My grandmother, Theresa, is 87 years old. A little over a year ago, my family made the decision to move her out of her home and into an assisted living facility. It wasn’t an easy decision; after all, her home was a place of comfort and familiarity for her. Her home was also where her beloved dog, Roxy, was. Unfortunately, Grandma’s Alzheimer’s had progressed to a point where it was arguably dangerous for her to live by herself. My late uncle was visiting her daily to take care of her, but she got to the point where she needed ’round-the-clock care. My grandma doesn’t seem to remember us, her family members, all that well. However, there is one family member she hasn’t forgotten, and the staff who take care of her often say she won’t stop talking about this particular child: it’s her dog, Roxy!
If you’ve ever had a family member who has suffered from Alzheimer’s, then you know very well what it’s like. For those of you who haven’t, let me describe how this disease has affected my own grandmother. Of course, Alzheimer’s has varying degrees of severity, but my grandma is at the point where she doesn’t quite seem to know who I am. I think there is something inside her, perhaps some sense of familiarity, because she is always very happy when I visit her. She never calls me by my name, but I think she might know that I am her family member, even if she doesn’t know exactly who I am.
Grandma never remembers that we visit her. When she was still in her home, I visited for a good couple hours. I left to pick up a prescription from the pharmacy down the road and was gone all of 20 minutes. I was ready to head home, so I simply dropped the prescriptions off at her house, and she asked why I was leaving so soon and not staying to visit. Her short-term memory is completely gone. I would argue that for the most part, the last 10 to 20 years of her life are foggy. She may know certain things, like that she owns a car, but she doesn’t remember what it looks like. My conversations with her usually include her recounting the same memories, often from her childhood, a few times before I’m able to ask a question that gets her repeating a different set of sentences.
Grandma’s dog, Roxy, is 11 years old, so she should fit into the “last 10 to 20 years of her life are foggy” statement. But that isn’t the case. Even over the phone, Grandma will tell me about how Roxy was the “neighborhood dog” who would go for a stroll around the block, find some sort of ball in someone’s backyard, and bring it home. This resulted in many a neighborhood child knocking on Grandma’s door and asking, “Have you got my ball?”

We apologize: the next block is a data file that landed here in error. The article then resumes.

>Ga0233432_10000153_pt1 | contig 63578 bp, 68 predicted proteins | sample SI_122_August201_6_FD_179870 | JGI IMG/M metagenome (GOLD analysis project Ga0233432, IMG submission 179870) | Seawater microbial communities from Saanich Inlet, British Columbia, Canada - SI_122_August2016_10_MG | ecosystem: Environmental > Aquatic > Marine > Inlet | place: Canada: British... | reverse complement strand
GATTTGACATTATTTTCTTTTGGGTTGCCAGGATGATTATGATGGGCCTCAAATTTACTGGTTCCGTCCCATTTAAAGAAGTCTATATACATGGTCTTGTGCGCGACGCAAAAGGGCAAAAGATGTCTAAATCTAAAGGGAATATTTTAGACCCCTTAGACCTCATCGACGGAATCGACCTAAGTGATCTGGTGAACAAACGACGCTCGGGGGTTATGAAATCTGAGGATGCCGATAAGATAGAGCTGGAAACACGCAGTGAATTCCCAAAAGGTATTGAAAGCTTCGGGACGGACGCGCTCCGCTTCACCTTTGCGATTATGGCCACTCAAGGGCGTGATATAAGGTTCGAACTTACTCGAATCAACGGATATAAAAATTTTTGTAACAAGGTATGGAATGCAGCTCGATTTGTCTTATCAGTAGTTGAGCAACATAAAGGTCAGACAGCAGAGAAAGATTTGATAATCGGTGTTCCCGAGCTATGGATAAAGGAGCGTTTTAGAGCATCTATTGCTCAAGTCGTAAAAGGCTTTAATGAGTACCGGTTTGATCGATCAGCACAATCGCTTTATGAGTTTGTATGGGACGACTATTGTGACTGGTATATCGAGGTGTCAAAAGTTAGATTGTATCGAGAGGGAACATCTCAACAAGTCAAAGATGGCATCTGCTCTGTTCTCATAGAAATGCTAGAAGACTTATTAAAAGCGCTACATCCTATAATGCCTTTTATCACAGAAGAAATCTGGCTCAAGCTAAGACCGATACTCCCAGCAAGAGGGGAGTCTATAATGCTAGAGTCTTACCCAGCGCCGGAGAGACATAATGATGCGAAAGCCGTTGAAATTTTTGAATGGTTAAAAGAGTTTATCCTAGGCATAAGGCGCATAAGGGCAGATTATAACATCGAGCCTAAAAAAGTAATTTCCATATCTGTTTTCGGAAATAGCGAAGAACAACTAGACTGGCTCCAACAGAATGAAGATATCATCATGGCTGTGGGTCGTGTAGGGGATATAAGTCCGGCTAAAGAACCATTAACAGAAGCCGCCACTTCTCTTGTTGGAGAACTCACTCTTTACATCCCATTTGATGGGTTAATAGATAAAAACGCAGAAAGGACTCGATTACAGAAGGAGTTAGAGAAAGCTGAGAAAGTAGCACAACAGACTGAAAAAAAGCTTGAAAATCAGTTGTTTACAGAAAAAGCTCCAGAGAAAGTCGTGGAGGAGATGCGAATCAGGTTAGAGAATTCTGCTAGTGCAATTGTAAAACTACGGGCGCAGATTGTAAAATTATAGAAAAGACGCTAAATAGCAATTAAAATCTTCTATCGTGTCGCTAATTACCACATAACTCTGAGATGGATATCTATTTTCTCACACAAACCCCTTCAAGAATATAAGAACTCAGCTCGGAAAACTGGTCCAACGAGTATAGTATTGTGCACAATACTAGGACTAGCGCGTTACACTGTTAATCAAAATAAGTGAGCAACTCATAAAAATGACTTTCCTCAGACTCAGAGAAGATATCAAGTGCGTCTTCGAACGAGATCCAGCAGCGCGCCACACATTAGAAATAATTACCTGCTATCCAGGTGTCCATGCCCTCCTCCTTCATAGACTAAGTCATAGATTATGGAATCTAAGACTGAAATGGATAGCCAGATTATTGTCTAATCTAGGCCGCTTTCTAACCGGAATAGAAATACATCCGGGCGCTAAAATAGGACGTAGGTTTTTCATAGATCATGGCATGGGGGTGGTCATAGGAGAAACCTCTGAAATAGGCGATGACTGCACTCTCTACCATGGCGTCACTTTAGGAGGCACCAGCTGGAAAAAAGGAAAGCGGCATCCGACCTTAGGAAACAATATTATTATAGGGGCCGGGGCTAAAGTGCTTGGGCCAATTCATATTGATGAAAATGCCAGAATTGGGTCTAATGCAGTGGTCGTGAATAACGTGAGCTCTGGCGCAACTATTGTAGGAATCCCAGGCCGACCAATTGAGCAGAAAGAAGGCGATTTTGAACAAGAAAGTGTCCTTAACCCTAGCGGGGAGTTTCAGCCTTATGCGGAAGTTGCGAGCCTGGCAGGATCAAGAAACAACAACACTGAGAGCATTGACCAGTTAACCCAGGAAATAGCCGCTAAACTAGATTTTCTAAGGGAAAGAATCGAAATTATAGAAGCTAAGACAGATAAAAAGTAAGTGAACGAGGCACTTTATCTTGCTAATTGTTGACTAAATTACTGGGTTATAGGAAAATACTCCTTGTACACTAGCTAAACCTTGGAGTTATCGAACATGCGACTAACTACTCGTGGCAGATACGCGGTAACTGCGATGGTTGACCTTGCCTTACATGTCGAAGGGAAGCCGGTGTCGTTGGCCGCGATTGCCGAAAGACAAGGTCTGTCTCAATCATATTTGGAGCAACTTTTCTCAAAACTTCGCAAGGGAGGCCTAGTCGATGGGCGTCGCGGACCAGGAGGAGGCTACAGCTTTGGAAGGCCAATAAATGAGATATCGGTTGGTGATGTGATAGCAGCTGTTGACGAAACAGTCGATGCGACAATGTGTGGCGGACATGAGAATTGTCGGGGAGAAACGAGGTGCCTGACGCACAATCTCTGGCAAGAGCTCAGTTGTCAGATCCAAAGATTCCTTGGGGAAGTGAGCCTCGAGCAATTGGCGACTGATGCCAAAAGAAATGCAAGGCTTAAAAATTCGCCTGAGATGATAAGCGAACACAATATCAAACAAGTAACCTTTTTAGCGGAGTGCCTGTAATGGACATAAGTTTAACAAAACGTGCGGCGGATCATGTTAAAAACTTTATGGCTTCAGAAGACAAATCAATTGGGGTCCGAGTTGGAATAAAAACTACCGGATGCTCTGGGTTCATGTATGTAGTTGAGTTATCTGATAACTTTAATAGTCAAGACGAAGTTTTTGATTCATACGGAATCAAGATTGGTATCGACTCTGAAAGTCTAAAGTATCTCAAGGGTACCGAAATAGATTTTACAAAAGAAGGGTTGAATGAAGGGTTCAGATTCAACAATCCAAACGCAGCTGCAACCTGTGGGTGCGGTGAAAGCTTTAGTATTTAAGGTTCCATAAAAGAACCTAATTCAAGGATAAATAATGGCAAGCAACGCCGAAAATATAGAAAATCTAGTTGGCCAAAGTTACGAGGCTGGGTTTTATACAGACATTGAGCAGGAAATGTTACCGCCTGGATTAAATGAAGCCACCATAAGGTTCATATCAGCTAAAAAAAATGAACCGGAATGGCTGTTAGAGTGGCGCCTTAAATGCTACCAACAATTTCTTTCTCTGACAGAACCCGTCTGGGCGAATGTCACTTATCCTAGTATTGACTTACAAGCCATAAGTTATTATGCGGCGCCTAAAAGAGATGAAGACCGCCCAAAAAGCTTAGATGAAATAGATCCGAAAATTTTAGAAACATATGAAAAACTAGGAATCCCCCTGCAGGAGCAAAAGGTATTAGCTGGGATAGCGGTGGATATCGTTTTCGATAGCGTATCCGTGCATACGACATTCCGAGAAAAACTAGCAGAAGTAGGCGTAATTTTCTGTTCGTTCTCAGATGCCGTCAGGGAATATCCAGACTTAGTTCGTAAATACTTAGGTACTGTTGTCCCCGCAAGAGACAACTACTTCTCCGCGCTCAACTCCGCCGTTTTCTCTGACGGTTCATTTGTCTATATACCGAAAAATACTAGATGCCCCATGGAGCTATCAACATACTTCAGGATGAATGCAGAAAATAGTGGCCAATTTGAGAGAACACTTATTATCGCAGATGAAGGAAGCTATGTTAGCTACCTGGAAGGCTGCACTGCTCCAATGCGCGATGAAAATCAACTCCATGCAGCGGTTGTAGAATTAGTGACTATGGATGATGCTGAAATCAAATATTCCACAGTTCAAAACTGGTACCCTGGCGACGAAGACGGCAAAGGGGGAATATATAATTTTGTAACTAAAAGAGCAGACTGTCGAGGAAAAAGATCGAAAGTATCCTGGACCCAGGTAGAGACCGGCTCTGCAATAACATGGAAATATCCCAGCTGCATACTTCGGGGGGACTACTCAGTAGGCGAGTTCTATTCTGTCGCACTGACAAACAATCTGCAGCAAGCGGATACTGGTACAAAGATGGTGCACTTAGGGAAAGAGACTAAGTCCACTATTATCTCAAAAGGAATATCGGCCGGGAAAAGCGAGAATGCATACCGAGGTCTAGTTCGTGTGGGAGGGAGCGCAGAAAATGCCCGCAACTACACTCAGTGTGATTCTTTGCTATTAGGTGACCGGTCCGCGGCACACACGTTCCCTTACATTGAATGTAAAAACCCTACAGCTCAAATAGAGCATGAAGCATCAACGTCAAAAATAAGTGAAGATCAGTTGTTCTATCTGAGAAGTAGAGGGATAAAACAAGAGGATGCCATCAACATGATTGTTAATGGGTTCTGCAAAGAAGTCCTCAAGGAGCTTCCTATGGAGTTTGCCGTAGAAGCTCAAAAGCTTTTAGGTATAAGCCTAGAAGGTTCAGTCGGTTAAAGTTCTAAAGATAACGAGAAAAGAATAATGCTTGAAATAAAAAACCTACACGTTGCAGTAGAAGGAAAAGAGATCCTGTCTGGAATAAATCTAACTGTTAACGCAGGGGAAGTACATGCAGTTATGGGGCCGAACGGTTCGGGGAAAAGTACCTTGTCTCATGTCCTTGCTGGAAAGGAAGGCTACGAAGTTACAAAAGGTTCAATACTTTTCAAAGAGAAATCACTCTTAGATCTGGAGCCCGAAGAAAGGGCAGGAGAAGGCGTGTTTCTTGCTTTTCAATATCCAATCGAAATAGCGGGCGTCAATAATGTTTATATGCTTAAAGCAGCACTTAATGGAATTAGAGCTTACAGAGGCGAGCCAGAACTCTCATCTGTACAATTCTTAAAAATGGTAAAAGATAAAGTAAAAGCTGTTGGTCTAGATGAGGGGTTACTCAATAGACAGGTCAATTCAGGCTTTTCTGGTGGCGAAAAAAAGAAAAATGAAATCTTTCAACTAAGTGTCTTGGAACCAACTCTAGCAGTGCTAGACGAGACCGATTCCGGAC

Back before our world was turned upside-down by coronavirus, I went to visit Grandma at the assisted living facility with Roxy. Before I entered the building, I had to throw Roxy’s droppings away in the dumpster. Grandma saw Roxy through a window and recognized her; she pointed this out to one of the caretakers and was apparently pretty excited that her dog was coming to visit her. As you can tell, my grandma has definitely not forgotten about Roxy. I wonder if her Alzheimer’s will ever have the power to erase those memories. I truly hope not.
I’ve always believed the bond between a human and a dog is something special. It’s certainly not something we seem to feel for other humans. I remember reading one of Patricia McConnell’s books, and in it she recounted how her mother cried more over the loss of a dog than the loss of a husband. I think what dogs give us is unconditional love that is devoid of conflict. What conflicts do we have with our dogs? That they peed on the floor? Chewed up our favorite pair of shoes? All of them tend to be rather petty and are met with rapid forgiveness. How long have you been able to stay mad at your dog(s) for? I don’t think I’ve made it longer than an hour, if that.
Furthermore, a smart owner understands that they are to blame for their dog’s behavior. Though dogs are incredible animals capable of many things we are not, there is one thing they cannot do that we can: reason. And thus we know that the dog cannot comprehend why she shouldn’t chew on your shoes. You can teach her not to do so, but she will never understand why you don’t want her to. My point here is that we don’t tend to blame dogs for their misbehavior like we do with other humans, and so we forgive them for naughty moments easily. Perhaps this is why our bond with dogs is so unique.
Whatever the reason, this bond is strong enough that even though my grandma has forgotten my name, she hasn’t forgotten Roxy’s.
Rest in peace to my grandma, Theresa. She did not forget Roxy even to the day she died. (May 4, 1933 – June 15, 2020)